Have your clothes ironed and keep it


ready in advance, so that you do not
waste time in selecting a dress on the
day of the interview. This also avoids
last minute problems like a stained shirt,
wrinkled tie, missing buttons or
unpolished shoes.

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Looks matter! Pay a visit to the salon, to
get an appropriate haircut. Trim your
nails. Remember, a professional look is
the first step to making the great the first
impression.

• The Interview Tool-Kit.

The day before the interview, collect all


your material and keep them in a file.
Keep extra copies of your resume. Carry
letters of reference, reference list,
transcripts, certificates, other supporting
documents, passport size photos, a
writing pad, pen and a calculator.

• Relax.

Ensure that you sleep well the day


before the interview. Stay calm and

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relax; only when you are relaxed will you
do well.

(d.) On the Interview day.

1. Non-verbal Messages: Non-


verbal language speaks larger than
words. As you walk in the interview
room, here are a few things that you
must keep in mind:
Start it off like a winner.
• The handshake: Offer your hand,
and give a firm handshake, a
pleasant smile and a positive and
confident attitude. Introduce
yourself.
• Posture: Stand and sit erect.
• Don't Fidget: There is nothing
worse than people playing with

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their hair, clicking pen tops,
tapping feet or unconsciously
touching parts of the body.
• Eye Contact: Look the interviewer
in the eye
• Move your hands: Gesturing or
talking with your hands is very
natural, but keep it in moderation.

2. Be comfortable: Take a seat


facing the interviewer, however,
slightly off center. Be sure that you
are in a comfortable position.

3. Listen attentively: Look at the


interviewer directly, but don't get into
a stare down! Sit up straight. Try to
relax. It's okay to take a few notes if
the questions are lengthy, or you

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need to remind yourself of something
you want to stress.

4. Avoid nervous mannerisms:


Pay attention to nervous
mannerisms. Everyone is nervous to
some extent, the key is to appear
calm and composed.

5. Speak clearly: Use good


grammar and a friendly tone. Never
answer just "yes" or "no" to a
question. Always clarify, expand on
your answers. Be sure not to go on
rambling.

6. Be positive and enthusiastic:


Pump up your enthusiasm prior to
the interview. Never whine, gripe or

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complain about past employers,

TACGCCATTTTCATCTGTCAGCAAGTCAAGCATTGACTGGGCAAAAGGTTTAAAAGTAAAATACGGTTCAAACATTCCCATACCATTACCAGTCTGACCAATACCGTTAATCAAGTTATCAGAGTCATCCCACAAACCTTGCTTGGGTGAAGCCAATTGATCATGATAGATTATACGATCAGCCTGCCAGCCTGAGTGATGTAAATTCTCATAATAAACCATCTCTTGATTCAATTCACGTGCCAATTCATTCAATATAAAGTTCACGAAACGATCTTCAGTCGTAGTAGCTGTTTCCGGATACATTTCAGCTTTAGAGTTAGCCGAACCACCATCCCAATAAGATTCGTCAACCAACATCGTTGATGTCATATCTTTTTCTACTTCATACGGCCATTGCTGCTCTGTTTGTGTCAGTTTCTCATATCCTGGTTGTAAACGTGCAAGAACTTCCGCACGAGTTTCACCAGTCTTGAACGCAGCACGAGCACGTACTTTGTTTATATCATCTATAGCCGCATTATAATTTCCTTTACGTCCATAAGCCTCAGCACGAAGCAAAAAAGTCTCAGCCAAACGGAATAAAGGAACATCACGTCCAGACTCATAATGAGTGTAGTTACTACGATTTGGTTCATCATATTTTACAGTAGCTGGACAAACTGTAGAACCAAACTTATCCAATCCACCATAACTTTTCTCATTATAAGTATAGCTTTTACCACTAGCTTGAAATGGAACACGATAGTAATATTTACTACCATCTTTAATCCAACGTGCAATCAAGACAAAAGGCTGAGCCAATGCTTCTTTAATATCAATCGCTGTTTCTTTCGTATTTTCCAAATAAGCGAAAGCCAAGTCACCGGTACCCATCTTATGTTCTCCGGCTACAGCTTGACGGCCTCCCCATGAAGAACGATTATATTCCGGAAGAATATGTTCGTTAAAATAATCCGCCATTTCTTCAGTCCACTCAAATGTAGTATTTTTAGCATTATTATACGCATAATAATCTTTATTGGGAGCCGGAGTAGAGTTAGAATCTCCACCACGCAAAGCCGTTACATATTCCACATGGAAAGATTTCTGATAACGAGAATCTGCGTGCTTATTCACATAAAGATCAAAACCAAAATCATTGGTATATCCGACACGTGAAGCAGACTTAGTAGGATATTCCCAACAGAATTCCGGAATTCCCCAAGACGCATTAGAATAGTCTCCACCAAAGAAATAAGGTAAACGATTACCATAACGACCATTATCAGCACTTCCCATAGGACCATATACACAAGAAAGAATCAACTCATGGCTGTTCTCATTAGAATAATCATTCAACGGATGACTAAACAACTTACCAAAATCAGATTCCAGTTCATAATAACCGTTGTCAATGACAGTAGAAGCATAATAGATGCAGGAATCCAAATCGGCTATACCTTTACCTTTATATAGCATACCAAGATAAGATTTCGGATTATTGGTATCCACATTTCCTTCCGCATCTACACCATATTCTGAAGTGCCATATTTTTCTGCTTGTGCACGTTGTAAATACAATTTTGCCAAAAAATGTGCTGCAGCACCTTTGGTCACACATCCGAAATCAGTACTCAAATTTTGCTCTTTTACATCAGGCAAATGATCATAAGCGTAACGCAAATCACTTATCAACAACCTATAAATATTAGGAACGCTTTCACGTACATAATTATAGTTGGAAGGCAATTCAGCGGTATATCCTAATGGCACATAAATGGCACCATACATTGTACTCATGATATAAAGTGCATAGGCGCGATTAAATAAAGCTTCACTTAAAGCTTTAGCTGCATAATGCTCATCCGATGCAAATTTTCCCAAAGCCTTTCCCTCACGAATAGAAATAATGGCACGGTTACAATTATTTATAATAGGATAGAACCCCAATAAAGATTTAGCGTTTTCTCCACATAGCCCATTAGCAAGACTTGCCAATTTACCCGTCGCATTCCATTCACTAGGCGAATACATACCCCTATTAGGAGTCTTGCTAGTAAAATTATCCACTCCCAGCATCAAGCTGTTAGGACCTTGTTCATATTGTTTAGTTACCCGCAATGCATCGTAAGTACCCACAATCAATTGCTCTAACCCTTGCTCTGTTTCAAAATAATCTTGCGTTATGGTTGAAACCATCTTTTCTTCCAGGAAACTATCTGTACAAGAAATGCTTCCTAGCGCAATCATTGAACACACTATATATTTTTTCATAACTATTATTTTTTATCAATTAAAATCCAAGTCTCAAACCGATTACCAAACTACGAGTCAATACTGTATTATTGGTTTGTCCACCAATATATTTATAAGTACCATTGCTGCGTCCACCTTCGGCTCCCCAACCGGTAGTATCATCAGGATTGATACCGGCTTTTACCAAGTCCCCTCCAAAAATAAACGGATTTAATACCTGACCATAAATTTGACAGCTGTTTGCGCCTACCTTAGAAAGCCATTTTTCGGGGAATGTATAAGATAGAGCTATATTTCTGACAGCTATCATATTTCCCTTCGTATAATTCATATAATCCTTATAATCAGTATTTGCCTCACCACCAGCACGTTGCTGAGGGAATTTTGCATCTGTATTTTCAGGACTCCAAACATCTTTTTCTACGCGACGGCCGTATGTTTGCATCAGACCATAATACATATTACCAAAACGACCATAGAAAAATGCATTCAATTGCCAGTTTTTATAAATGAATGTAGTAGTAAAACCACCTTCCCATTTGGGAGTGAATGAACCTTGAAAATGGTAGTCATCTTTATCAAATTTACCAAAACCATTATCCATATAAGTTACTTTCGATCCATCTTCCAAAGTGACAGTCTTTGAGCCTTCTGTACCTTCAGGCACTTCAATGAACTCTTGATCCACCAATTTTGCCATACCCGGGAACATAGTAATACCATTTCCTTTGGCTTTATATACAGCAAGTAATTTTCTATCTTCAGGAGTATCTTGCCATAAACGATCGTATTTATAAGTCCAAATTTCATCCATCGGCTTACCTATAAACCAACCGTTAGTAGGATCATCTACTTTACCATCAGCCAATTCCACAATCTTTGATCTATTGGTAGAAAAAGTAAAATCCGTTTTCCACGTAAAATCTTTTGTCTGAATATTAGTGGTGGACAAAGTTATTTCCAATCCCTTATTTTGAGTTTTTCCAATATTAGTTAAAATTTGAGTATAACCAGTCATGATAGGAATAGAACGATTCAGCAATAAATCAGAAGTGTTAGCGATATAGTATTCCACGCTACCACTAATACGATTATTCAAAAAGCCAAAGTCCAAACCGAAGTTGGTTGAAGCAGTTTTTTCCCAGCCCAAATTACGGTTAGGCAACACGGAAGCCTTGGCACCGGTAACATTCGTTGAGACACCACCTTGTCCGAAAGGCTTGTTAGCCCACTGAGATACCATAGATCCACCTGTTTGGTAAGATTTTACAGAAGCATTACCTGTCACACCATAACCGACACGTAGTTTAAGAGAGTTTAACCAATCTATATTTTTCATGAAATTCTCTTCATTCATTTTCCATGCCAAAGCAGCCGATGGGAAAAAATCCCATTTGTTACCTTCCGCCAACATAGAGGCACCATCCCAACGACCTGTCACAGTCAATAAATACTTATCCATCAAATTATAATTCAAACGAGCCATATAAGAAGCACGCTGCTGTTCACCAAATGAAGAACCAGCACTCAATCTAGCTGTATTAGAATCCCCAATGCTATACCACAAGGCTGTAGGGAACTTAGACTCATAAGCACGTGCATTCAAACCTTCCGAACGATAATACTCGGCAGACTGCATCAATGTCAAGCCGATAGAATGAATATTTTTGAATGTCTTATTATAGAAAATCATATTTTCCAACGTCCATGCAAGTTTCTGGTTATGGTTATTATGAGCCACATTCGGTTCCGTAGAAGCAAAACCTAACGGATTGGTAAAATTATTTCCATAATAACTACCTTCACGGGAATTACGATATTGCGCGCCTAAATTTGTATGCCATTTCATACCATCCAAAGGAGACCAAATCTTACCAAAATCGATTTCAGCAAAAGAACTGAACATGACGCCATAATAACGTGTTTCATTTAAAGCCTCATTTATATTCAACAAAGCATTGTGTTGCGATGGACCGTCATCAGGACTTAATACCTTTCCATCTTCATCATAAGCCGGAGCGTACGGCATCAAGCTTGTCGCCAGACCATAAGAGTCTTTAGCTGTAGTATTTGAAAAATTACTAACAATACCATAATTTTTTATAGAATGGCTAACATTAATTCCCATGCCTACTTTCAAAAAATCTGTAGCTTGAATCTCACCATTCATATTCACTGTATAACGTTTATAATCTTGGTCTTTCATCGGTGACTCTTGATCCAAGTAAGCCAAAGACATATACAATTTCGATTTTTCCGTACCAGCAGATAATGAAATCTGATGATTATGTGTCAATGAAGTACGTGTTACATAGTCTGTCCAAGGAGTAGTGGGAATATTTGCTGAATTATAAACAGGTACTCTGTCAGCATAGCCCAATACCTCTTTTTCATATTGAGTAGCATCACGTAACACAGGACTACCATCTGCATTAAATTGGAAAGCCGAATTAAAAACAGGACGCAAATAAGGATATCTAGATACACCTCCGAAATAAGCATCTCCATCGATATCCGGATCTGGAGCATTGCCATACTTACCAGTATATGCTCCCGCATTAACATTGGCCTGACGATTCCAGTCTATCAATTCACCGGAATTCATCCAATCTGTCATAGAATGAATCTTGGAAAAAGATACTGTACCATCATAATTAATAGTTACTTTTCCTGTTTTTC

jobs, classes etc.

7. Ask pertinent questions: Be


prepared to ask a few questions. Do
not monopolize the interviewer's
time, particularly if you know they
have appointments scheduled
following your interview. Do ask
thoughtful questions. Don't ask about
salary and benefits, this can be
discussed when the company is
definitely interested in you.

8. While giving answers to


questions:
• Be Concise: Listen to the
questions carefully and answer to
the point. An interviewee rambling

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on is likely to turn off the
interviewer.

• Provide Examples: Support your


contentions with examples. Think
of recent strong strategic
examples of work you've done,
then when the question is asked,
answer with specifics, not in
generalities.

• Be Honest: It is always better to


state the truth than beating about
the bush. If you don’t know
something then state the fact.

• Keep Your Guard Up: Always


maintain your professionalism.
Don’t get swayed by the friendly
behaviour of the interviewer and
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disclose everything. For all you
know it might be a trap laid out by
him.

(e.) After the Interviews:


• Say thanks: The next day write the
interviewer a brief note reiterating
your interest in the job. Spell his or
her name correctly!
• Follow up: If you haven't heard from
the interviewer within the time frame
indicated at the close of the
interview, call them to relay a polite
reminder that you're still interested in
the job. Ask when they plan to make
a hiring decision.
• If you aren't hired and you are still
interested in the company, it pays to
keep in touch with the interviewer.
Often, through persistence, you may
be offered a position at a later date.

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Chin Up.
If you don't get the job, don't be
disheartened. Gear up for your next
interview. The more interviews you
tackle the more polished you become.

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How to get more out of this Book?!

• Extempore: You get all the


knowledge you need to know about
an Extempore.

• Extempore Topics: 60 carefully-


chosen Extempore Topics are listed
in this Book.

• Interview Guidance: You get all the


required guidance to prepare for an
Interview.

• Interview Questions: The 60


Extempore Topics listed in this Book
cover almost all the likely Interview
Questions. Practice them to prepare
for an Interview.

• Spoken English: The 60 Extempore


Topics listed in this Book can be
used for Speaking Practice in
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various Spoken English Courses
including IELTS.

• Self Study & Practice: This book


basically doesn’t need you to consult
a Teacher. You should just study it
on your own and practice the 60
Topics using a 5 Minute/1 Minute
Rule, whatsoever you feel
confortable with. But, keep
exceeding the time duration for your
Extempore. There is no exact
Maximum Time Limit. Just keep
increasing your Extempore Time on
the pace you are comfortable with.
Its recommended that you should
atleast reach the Time Limit of 15
Minutes and more if you feel the
need of.

This Book is an initiative to promote the


beautiful art of speaking- an Extempore.